North America recorded its hottest June ever last month

The world saw its fourth-hottest June on record last month, as North America recorded its warmest June in history, surpassing 2012.

North America endured the hottest June on record this year, which was also globally the fourth-hottest June ever.

Satellite data has shown higher and longer-lasting temperature peaks in what was one of the warmest months in the history of the continent. The EU-backed Copernicus Climate Change Service reported that the average surface temperatures for North America in June 2021 were 0.15°C higher than June 2012, which had the previous highest-recorded temperature.

The climate agency also revealed that the temperatures were 1.2°C higher than the average from 1991 to 2020, which is also more than 2°C above pre-industrial levels. This further highlights human-caused climate disruption as a cause for the “heat dome”  above southwest Canada and northwest US, which saw daily temperature records broken in multiple cities.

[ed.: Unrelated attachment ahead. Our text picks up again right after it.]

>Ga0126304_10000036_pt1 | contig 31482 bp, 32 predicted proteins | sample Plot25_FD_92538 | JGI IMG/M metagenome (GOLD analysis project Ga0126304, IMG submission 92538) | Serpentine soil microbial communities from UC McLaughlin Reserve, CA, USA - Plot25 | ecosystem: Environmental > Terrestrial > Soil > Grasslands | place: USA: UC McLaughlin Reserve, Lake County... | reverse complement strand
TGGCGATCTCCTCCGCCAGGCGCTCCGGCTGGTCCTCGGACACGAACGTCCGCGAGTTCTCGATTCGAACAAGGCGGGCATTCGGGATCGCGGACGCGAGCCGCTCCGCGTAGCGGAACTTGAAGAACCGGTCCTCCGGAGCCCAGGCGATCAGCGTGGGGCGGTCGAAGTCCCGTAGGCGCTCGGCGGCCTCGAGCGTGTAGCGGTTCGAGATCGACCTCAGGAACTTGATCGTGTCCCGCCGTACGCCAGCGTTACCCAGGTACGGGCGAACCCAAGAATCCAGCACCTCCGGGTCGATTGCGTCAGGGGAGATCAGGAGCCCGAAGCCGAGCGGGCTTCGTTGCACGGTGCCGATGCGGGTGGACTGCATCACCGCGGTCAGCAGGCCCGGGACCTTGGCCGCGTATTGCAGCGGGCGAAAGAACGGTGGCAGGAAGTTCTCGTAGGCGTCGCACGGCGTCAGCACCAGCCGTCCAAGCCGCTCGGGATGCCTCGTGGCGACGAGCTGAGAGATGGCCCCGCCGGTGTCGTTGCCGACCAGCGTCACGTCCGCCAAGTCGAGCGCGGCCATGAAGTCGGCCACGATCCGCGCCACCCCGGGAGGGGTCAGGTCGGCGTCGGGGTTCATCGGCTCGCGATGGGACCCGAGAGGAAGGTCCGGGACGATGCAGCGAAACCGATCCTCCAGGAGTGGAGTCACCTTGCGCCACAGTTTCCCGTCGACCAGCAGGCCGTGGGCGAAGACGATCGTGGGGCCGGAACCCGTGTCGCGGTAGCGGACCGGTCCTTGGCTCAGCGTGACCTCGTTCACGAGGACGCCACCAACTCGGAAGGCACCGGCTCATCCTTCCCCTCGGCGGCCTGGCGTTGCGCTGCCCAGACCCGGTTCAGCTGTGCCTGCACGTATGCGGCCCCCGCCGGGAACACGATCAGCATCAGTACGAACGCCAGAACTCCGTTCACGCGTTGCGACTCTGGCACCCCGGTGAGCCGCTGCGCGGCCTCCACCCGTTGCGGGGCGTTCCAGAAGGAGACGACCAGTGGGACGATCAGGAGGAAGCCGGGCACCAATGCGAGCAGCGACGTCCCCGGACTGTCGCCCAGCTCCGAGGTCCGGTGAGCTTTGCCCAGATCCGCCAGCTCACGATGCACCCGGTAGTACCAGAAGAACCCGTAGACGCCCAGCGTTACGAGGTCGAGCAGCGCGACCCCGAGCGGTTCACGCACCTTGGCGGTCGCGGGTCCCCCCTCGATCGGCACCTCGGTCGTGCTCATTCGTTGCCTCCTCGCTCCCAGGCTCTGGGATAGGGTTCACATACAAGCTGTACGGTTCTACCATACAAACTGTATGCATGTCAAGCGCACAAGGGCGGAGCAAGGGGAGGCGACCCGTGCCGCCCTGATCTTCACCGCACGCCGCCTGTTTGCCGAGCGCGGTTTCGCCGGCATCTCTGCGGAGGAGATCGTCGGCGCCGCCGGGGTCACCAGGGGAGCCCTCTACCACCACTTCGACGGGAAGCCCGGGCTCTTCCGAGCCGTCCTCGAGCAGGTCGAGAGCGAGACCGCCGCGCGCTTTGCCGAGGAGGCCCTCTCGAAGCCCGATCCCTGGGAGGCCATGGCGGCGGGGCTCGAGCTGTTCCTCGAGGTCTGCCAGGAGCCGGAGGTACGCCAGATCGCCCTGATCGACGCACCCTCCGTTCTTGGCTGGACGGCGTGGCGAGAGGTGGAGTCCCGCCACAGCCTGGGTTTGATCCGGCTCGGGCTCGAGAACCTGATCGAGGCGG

This is the 12th consecutive year that June has recorded above-average temperatures in North America, and the greatest increase recorded until now. Much of the US is expected to remain hotter than usual for the rest of the summer.

But the region isn’t alone in enduring such high temperatures. Europe suffered its second-hottest June ever, behind 2019. Moscow and Helsinki saw temperature records surpassed. Northwestern and southern Africa, parts of the Middle East, China, much of southeast Asia and Siberia all saw above-average temperatures.

The world itself was warmer than average for June, with higher global temperatures only seen in June 2016, 2019 and 2020. Estimates suggest 2021 would be be among the 10 hottest years ever recorded, but cooler conditions in the early months mean it isn’t likely to break through the top-five barrier.

“Natural variability and a warming trend make a freakish event even more freakish,” said Carlo Buontempo, director of the Copernicus Climate Change Service. “Because the climate is generally warming and so, even in [a] Niña year, we see very high temperatures.”

Read our report about the UK government’s failings in handling climate change.

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